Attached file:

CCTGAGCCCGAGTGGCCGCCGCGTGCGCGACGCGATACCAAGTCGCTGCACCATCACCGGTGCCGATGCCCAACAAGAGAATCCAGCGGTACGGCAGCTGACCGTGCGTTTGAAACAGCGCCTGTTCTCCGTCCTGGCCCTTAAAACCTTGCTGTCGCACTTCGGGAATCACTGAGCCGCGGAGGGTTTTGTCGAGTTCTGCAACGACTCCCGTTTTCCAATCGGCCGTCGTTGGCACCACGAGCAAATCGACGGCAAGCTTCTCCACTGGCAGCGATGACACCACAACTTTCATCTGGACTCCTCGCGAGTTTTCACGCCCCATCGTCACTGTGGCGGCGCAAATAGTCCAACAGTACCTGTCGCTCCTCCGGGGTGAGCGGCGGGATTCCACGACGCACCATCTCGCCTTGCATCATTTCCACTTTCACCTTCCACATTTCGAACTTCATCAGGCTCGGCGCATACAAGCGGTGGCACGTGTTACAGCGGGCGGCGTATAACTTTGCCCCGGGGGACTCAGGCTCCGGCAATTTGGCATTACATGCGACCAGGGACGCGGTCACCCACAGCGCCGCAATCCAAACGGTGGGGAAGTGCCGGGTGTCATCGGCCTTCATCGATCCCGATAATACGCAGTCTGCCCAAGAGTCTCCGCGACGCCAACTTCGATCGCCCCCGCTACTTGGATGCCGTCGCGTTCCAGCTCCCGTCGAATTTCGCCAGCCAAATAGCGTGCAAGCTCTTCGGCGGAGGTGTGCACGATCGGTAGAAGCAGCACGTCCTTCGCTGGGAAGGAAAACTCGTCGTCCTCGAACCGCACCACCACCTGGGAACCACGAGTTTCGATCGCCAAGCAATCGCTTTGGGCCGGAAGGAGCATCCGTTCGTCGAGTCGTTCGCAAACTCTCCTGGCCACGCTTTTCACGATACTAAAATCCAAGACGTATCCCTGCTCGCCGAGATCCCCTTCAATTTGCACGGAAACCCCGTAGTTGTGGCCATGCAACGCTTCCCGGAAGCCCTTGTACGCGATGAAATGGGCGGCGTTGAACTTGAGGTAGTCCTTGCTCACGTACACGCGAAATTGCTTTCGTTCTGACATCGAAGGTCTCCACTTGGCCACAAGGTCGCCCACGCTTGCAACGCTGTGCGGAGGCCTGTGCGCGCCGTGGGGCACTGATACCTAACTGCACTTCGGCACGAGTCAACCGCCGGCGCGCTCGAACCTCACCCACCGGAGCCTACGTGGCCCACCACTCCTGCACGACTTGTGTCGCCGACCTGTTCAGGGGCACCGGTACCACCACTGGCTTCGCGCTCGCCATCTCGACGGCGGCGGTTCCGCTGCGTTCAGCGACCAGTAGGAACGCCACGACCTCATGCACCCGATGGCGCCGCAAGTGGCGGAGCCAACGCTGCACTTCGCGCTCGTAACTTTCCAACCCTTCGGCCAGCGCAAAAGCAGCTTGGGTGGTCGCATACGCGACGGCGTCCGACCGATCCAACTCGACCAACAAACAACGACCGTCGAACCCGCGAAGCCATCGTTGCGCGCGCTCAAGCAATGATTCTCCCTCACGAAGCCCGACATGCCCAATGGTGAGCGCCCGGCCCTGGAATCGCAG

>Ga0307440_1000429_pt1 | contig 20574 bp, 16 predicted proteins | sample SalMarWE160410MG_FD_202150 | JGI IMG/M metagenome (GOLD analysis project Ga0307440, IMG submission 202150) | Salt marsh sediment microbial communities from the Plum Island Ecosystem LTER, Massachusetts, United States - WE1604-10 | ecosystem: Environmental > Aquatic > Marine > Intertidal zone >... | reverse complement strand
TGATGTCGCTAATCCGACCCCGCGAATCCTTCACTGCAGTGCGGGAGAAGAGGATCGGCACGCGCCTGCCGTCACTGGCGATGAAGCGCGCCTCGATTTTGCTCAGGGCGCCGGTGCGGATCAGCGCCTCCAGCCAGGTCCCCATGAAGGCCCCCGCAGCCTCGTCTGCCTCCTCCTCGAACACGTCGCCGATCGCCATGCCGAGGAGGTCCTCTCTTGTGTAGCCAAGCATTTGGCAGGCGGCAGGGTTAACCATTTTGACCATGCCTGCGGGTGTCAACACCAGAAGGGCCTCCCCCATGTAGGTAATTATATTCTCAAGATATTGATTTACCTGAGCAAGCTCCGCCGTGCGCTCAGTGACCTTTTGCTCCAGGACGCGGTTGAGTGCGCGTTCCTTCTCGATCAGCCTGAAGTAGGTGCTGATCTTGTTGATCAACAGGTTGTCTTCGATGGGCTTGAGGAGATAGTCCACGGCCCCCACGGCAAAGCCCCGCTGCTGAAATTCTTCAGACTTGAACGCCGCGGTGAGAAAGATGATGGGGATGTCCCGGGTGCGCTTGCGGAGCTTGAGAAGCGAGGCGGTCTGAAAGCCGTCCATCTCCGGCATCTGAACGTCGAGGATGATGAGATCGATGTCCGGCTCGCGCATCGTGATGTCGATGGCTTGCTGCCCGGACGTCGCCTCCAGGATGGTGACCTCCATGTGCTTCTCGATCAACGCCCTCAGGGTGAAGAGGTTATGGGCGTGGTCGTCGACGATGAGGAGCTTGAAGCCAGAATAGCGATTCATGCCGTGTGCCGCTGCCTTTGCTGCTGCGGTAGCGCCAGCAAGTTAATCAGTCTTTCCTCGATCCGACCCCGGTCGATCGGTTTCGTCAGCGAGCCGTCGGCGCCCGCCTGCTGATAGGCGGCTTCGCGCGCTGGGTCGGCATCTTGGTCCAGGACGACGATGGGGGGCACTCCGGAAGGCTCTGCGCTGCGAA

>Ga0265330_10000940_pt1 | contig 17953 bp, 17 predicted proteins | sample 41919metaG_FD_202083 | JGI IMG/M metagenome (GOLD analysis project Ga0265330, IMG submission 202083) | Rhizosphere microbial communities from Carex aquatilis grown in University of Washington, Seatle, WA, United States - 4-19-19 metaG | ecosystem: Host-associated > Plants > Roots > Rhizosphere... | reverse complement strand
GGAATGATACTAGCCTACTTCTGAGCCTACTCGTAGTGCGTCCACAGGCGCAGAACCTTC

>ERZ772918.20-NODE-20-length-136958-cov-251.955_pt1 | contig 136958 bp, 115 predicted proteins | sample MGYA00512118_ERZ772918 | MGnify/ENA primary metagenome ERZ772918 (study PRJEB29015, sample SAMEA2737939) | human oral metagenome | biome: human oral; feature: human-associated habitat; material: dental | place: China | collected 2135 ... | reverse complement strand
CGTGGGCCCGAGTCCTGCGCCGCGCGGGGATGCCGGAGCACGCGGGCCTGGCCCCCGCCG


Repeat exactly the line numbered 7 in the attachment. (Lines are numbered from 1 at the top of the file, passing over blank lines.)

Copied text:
CGTGGGCCCGAGTCCTGCGCCGCGCGGGGATGCCGGAGCACGCGGGCCTGGCCCCCGCCG